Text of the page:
Taking a leap of faith, they relit the menorah. To their surprise, it stayed lit for eight days, seven more days than was possible with one small jar of oil. This, to the Jews, was the true miracle from God. They had risked their lives to save their faith and God had sent a message of light to thank them.
Hanukkah is an eight-day celebration. Each day another candle is lit, commemorating each day that the oil lasted.
Since then, the Jews have drawn joy from that light, even through times of darkness. The eight days of Hanukkah are celebrated with parties, games, delicious potato pancakes and chocolate coins. Lighting a candle every night for 8 nights is a reminder to charge ourselves with light, to pluck up our courage and never lose hope through all the days of the years to come and always to turn darkness to light.
Dr Caryn Solomon
Dr Caryn Solomon reads the story of Hanukkah
Village Schools Project
Our goal is to improve the Nyae Nyae Lower Primary Village Schools infrastructural needs. We must however go beyond “fixing up schools”. We recommend a collaborative approach focusing on solving immediate infrastructural problems, simultaneously focusing on the development of sustainable, long term solutions.
For more information view website and video
DIWALI (6th – 14th November)
The epic Ramayana culminates in the festival of Diwali. Celebrated around the world, preparations begin this week and its finale is on
14 November in 2020. With COVID restrictions this year we will miss the sparklers, crackers and the yearly bonfire that all come into Diwali’s Lila.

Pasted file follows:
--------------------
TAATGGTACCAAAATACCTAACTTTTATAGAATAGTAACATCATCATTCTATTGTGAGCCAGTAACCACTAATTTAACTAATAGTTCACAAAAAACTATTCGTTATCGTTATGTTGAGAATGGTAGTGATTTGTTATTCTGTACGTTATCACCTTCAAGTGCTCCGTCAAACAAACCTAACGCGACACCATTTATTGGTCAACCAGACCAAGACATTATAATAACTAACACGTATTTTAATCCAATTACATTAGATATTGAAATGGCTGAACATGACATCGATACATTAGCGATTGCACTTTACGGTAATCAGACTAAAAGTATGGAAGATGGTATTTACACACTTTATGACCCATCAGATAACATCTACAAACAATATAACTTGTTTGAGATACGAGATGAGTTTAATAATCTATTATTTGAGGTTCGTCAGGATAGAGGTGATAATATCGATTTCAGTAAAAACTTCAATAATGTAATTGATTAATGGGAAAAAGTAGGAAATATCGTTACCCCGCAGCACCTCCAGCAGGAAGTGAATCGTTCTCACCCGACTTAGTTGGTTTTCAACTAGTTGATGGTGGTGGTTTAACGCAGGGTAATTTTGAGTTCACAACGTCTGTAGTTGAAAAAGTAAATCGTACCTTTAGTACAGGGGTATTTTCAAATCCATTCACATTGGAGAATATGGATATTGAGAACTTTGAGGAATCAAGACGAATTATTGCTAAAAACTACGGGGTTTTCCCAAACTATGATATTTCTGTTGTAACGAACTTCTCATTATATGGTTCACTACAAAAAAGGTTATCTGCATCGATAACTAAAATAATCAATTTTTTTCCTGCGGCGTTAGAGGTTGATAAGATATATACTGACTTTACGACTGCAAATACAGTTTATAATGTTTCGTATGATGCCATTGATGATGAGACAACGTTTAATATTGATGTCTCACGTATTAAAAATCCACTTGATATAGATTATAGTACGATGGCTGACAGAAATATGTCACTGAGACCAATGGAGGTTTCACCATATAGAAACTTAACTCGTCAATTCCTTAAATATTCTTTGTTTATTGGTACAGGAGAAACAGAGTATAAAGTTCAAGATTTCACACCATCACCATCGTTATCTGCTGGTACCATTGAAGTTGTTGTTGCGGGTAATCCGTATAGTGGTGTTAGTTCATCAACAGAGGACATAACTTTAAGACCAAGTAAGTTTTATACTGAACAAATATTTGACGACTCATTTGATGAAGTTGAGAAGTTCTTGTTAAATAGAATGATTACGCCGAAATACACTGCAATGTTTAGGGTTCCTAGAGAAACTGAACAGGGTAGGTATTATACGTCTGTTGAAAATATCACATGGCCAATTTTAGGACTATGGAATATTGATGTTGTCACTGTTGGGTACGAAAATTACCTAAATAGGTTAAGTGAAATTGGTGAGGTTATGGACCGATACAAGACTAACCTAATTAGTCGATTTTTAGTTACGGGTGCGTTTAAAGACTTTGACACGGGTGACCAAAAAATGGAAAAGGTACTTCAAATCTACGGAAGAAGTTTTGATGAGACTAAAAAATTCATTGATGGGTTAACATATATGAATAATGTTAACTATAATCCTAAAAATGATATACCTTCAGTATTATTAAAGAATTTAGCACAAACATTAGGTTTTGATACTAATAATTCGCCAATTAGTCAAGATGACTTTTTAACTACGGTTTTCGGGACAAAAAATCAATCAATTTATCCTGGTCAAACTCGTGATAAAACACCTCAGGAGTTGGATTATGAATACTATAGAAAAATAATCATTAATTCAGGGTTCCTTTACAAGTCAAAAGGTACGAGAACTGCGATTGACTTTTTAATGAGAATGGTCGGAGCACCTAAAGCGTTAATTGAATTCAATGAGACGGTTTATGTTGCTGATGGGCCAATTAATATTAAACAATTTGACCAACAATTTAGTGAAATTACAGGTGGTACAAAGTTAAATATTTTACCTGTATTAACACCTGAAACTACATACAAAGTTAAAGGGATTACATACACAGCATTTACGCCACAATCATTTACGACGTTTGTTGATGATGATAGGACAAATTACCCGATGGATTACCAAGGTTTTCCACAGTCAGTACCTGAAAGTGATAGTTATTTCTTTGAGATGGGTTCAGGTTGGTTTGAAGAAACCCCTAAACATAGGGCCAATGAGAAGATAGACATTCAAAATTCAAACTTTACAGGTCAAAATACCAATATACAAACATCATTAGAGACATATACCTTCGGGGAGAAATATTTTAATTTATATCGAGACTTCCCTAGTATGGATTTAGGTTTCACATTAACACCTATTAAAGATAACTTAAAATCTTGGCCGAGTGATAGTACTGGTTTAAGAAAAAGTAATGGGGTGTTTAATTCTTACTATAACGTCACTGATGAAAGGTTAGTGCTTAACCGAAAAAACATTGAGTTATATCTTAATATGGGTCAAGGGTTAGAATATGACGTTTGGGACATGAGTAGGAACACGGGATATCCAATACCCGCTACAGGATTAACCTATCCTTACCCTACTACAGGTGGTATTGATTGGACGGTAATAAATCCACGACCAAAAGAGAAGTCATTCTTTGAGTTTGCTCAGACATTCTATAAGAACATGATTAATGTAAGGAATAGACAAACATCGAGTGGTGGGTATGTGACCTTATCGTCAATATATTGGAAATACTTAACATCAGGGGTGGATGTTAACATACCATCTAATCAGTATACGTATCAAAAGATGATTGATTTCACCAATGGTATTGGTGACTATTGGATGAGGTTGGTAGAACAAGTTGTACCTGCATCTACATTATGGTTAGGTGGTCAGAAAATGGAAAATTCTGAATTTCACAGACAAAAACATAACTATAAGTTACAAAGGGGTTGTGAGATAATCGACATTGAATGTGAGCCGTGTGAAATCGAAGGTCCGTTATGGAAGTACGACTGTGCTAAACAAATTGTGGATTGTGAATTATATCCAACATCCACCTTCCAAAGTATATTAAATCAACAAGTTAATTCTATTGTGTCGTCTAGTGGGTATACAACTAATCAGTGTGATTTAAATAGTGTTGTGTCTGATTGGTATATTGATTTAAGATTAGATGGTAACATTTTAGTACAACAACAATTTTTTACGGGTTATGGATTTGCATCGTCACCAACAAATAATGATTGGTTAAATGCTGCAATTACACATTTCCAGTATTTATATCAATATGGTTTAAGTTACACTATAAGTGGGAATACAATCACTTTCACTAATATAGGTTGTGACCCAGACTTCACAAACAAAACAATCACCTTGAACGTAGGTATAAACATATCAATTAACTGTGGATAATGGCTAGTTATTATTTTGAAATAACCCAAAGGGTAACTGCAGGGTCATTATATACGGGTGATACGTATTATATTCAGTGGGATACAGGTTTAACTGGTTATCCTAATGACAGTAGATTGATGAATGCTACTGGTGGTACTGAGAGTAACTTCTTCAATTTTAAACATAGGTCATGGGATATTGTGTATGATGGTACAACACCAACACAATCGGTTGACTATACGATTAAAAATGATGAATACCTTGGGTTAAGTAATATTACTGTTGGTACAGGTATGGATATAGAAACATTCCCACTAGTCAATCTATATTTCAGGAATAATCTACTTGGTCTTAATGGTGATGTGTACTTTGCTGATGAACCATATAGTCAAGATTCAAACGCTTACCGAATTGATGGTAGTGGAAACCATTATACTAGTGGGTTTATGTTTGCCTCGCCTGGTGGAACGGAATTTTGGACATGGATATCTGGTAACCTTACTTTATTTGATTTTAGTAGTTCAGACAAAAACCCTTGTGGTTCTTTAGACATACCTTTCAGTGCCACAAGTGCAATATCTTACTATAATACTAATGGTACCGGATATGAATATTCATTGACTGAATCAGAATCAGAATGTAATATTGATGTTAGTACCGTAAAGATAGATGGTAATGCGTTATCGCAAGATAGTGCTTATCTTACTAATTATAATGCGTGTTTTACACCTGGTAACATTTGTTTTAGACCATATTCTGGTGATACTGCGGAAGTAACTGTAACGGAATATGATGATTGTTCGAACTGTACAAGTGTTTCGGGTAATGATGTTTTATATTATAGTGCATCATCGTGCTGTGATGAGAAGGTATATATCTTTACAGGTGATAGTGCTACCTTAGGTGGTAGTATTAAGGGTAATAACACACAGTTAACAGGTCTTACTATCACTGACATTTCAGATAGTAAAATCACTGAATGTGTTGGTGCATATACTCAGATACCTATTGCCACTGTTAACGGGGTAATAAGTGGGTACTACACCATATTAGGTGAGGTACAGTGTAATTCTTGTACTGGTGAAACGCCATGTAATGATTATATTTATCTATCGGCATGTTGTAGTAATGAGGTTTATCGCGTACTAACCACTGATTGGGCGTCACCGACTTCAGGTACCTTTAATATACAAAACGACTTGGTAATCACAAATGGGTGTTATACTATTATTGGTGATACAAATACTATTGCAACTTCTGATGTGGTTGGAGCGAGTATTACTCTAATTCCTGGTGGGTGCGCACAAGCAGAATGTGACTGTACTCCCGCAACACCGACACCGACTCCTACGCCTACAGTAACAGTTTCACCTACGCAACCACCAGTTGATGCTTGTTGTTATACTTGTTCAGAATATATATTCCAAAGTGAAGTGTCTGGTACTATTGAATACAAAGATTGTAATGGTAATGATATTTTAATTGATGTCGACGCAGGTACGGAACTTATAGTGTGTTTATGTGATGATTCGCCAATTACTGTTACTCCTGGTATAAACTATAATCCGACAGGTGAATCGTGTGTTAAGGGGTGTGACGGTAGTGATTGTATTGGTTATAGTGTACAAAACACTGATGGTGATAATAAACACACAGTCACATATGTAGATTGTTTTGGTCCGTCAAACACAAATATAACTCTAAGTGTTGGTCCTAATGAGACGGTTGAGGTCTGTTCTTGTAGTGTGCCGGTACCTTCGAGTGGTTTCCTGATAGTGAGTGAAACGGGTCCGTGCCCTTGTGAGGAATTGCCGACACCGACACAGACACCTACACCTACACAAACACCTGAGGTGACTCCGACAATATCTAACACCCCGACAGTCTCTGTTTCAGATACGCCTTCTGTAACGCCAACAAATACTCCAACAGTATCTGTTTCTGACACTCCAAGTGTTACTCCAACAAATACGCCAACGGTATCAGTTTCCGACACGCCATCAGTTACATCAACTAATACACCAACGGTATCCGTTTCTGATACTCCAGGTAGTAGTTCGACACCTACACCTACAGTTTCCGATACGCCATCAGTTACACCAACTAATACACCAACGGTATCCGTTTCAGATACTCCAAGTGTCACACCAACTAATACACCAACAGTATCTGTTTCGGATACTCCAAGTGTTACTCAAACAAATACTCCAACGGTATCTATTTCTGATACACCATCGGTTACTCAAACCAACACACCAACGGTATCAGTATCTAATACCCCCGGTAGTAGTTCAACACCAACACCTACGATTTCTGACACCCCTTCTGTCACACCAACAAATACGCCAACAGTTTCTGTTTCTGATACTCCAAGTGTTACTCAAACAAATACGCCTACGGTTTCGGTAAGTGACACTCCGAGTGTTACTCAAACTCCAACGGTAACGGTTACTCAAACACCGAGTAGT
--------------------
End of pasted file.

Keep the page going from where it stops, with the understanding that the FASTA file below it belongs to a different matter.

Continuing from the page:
However, we will be lighting lamps in doors, and in our hearts. After all, this living legend from world epic literature is about the triumph of light in a world engulfed momentarily, by the dark.
With the odyssey of Sita and Rama and the pantheon of human and animal characters, we understand the struggle continuously to save and raise the value of life against oppression. Here, Life focuses on environment – external and internal. The flower-petals-leaves Rangoli Kolams I’m curating are:
1. The King Receives the gift of his prayers by
REKHA SUNIL KULKARNI - India. Artist of Petal-&-Leaves Rangoli
2. Rekha Sunil Kulkarni - The childhood of the Princes. Flower and petal Rangoli in Memory of PRACHI Kulkarni
3. Rekha Sunil Kulkarni - Rama faces his fear and defeats the demon Tataka who is polluting the Dandaka forest. Flower and petal Rangoli in Memory of PRACHI Kulkarni
5. Rekha Sunil Kulkarni's rangoli of the enchanted Sita by the Golden Deer in the forest
4. Rekha Sunil Kulkarni - Sita recognises Rama who breaks Shiva's iron bow and advances with garland. Flower and petal Rangoli in Memory of PRACHI Kulkarni